In November one gathering was held over Zoom, the second was face-to-face, and the topic was supposed to be “The Psychology of Christmas”.
Of the many joys of being a U3A convener, one of the most satisfying is the interaction between group members, their shared views, some divergent, some mirror images, and many somewhere in between, and the group’s confidence to share these varied views.
The group was asked to bring along a topic of personal interest that could be related to “Ethics”. The plan was to spend just one hour (scouts honor) discussing these topics, before exploring the “Psychology of Christmas”.
What followed were many hours dissecting, digesting, and deliberating on ethics and theories related to:
November ended without discussion on “The Psychology of Christmas”. Poor Santa!
Demystifying Psychology will take time out for 2022. This decision heightened reflections on group dynamics in the Covid era 2020 and 2021. The 2020 format of the group was quite constructed using the infamous monthly Powerpoint (PP) coupled with guided discussions. This matured into a PP, or content session, plus a discussion session each month, until the current transition into the “performing” phase of our group dynamics. (https://www.mindtools.com/pages/article/newLDR_86.htm).
So, I hope you can imagine the creative, humorous, and inquiring discussions, plus the potential for respectful controversy, these topics generated. It’s a wonderful stage in group dynamics.
About Santa and Psychology … we WILL consider him (note the political style commitment) at our final gathering over morning tea at:
Phillipa will be our host. Please confirm your attendance by Sunday evening.
Everyone experiences the immense value of being a U3A member and the wonderful work U3A Committees do to make this possible.
Thank you Benalla U3A’s Dorothy, Bev and Heather for guiding me through the role of Convener, for your unending patience (I‘ve earned a PHD in Late Newsletters), and your enthusiasm for the world of psychology. It’s been a ball, I will be back in 2023, and I look forward to participating in groups in 2022.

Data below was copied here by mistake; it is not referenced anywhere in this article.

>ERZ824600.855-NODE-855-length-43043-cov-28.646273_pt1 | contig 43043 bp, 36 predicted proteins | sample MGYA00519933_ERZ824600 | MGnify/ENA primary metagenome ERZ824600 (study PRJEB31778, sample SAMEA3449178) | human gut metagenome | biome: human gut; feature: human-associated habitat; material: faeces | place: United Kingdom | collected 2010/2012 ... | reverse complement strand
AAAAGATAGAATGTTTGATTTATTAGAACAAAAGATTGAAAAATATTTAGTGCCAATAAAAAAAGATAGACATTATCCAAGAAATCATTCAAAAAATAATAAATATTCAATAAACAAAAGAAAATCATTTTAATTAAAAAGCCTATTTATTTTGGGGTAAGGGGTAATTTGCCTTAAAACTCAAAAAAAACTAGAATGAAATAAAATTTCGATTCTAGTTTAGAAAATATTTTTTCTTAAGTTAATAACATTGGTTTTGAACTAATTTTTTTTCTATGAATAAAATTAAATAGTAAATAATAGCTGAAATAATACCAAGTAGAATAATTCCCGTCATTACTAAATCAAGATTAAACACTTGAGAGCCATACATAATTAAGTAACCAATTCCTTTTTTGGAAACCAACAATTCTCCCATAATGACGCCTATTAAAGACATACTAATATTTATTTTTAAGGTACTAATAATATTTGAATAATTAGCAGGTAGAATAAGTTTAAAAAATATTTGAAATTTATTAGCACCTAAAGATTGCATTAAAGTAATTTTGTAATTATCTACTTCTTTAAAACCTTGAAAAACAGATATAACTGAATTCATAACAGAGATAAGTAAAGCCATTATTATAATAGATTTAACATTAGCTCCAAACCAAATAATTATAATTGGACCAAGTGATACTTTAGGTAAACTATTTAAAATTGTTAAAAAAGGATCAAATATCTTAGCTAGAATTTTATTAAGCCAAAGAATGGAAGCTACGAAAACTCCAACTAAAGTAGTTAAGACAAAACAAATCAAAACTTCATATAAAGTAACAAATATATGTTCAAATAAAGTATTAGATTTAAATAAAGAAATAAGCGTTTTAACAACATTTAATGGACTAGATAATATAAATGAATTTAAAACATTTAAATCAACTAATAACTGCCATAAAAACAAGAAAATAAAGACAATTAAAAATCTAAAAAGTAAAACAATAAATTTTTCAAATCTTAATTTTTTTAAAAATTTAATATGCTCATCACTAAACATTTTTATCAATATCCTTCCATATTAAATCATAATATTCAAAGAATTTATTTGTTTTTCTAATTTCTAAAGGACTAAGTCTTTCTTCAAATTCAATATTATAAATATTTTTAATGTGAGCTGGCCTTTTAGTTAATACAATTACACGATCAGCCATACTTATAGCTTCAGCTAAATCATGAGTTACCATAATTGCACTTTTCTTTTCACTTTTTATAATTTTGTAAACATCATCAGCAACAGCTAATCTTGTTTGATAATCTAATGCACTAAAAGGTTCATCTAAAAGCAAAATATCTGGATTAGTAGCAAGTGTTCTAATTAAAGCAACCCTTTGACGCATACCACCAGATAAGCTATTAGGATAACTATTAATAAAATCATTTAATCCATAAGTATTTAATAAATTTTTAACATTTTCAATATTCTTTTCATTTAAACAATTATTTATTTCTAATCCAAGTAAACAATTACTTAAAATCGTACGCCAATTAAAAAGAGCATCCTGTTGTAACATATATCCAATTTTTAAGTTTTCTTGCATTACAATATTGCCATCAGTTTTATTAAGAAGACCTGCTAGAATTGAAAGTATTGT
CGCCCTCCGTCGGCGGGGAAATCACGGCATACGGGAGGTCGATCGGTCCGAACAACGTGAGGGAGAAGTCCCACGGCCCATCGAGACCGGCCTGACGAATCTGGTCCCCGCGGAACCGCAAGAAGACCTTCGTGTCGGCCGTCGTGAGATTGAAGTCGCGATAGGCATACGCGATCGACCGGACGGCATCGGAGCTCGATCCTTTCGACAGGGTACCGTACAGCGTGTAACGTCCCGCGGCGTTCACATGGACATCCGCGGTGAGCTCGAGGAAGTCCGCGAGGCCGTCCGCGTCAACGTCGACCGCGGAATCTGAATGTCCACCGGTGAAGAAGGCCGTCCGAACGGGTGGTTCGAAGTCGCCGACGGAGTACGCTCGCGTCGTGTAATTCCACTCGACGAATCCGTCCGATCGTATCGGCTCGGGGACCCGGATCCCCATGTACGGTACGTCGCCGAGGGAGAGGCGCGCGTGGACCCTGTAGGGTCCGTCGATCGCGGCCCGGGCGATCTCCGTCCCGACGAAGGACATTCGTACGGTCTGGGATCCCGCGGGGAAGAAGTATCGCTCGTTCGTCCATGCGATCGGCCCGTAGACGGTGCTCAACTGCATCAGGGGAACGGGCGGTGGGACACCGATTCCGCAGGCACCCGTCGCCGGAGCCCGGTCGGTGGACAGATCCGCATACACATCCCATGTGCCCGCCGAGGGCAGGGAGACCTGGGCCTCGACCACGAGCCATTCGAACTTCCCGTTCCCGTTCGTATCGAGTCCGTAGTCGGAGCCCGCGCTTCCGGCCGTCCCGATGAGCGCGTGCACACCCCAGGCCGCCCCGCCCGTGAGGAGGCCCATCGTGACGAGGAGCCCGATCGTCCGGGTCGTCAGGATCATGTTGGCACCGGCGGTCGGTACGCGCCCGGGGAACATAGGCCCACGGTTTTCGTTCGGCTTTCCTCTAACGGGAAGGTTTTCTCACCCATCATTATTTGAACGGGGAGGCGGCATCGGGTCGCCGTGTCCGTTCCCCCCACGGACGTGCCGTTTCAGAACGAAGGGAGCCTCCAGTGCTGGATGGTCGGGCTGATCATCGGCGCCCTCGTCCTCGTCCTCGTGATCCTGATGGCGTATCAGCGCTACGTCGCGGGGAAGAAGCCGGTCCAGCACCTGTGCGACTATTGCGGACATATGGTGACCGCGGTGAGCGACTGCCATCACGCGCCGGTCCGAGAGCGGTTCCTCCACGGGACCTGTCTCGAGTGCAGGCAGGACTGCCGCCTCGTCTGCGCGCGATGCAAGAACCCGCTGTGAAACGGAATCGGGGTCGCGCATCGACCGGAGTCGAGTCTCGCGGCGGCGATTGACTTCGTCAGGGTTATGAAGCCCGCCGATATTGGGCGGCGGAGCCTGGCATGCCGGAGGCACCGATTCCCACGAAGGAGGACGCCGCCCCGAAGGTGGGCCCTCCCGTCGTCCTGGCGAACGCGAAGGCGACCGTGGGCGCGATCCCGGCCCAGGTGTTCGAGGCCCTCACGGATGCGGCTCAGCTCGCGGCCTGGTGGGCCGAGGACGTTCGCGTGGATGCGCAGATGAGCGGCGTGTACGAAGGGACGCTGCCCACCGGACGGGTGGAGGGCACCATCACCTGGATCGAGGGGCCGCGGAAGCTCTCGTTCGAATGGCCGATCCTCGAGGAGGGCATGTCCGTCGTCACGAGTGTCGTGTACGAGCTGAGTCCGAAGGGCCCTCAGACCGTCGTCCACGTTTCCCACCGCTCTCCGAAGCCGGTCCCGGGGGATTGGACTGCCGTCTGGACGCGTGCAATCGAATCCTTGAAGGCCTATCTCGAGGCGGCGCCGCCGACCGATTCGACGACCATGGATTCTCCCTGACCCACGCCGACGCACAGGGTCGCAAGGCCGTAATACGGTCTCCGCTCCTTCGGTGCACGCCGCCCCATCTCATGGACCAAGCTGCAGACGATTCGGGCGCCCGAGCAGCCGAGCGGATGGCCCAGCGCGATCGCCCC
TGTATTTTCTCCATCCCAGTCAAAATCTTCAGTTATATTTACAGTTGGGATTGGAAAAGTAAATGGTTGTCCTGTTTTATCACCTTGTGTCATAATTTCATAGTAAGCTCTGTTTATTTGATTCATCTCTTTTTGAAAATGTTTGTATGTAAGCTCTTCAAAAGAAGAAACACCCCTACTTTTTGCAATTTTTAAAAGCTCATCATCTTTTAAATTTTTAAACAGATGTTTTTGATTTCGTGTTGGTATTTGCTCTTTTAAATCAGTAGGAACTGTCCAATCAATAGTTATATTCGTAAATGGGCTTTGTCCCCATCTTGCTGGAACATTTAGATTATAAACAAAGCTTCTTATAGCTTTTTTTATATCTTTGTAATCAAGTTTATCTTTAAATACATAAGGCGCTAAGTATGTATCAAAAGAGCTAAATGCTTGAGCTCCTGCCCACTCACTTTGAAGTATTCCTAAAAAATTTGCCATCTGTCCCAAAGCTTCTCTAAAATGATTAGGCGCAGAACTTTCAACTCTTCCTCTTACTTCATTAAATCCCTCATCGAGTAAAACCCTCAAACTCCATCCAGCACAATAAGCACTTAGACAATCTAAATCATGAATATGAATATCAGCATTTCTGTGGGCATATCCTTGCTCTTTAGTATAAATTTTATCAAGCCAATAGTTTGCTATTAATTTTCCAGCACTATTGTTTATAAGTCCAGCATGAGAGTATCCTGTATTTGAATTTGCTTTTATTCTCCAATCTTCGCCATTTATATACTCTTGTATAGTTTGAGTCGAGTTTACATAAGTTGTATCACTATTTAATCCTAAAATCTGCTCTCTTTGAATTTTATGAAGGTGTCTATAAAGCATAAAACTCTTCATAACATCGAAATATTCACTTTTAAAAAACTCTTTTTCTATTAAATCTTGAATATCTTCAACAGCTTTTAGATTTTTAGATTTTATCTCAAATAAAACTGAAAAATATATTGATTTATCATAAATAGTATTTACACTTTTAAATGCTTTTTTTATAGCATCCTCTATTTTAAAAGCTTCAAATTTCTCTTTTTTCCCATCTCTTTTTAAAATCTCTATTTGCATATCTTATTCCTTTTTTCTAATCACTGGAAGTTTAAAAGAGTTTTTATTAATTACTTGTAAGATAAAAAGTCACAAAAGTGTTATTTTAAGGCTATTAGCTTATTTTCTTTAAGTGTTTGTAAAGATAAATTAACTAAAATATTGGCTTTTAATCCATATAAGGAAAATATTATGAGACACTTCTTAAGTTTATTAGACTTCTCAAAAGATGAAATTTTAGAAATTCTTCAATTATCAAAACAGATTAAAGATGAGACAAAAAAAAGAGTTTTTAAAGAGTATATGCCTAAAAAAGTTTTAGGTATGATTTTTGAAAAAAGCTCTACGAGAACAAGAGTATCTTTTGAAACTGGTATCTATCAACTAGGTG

Psychology can be seen as complicated, not relevant to the real world, mind-reading and to be avoided. The purpose of Demystifying Psychology has been to debunk many of these myths. Here are some musings from current group members that might be handy for your plans in 2023.
Not too high brow, understandable by anyone, totally relevant, and great to understanding how (the) brain works and people interact. (The) program even better than I expected. The pp presentations great.
Psychology as we live it; discussions, explanations and examples of human behaviour, in everyday terms. Fascinating and often fun, and where high-falutin' jargon could not be avoided, (we) translated it.
If you want to know what gets into Santa at Christmas, have a look at this month’s PowerPoint.
Only the best for 2022,
Intelligence and Memory – snippets of a bigger story.
Intelligence and memory rely on each other.
Intelligence - the ability to think, learn from experience, solve problems, and adapt to new situations. https://opentextbc.ca/introductiontopsychology/chapter/9-1-defining-and-measuring-intelligence/
Memory - encoding, storing, keeping, and recalling information and past experiences.
Scientists have not yet defined the boundaries of either intelligence nor memory. Humans are not the only species to show intelligence, and human intelligence is not the only type of intelligence.
Animal problem-solving and decision-making is a function of their nervous systems, including the brain. Intelligence is closely related to the nervous system and staying alive is dependent on intelligence. https://www.hopkinsmedicine.org/news/articles/qa--what-is-intelligence
Memory is important in developing intelligence. Without memory we start from the beginning over and over. Curiously, Slime Mold, a brainless, single-celled organism has a type of measurable intelligence and displays memory. Go to: https://www.pbs.org/newshour/science/the-sublime-slime-mold
Intelligence theorists abound, as do opinions of the types of intelligence. Aristotle is credited with the earliest reference to intelligence which he called “reason”. By the early 1900’s Sternberg developed the Triarchic Theory which describes (1) analytical or “book smart”, (2) creative or “light bulb” thinking, and (3) practical or “street smarts” types.
Then in 1905 Alfred Binet (1857 – 1911) and his student Theodore Simon (1873- 1961) developed a tool to measure intelligence. This tool was based on their theory of types of intelligence:
As always, psychologists have looked closely at some of the problems and ethics associated with IQ testing.
“Everybody is a genius. But if you judge a fish by its ability to climb a tree, it will live its whole life believing that it is stupid”
“Intelligence is what intelligence tests measure”
E. G. Boring https://everydaypsych.com/the-history-of-intelligence/
Neurologists and researchers into brain plasticity have found strong evidence that brain memory exercises work and can also improve IQ. While not everyone agrees with this, the exercises can still be fun: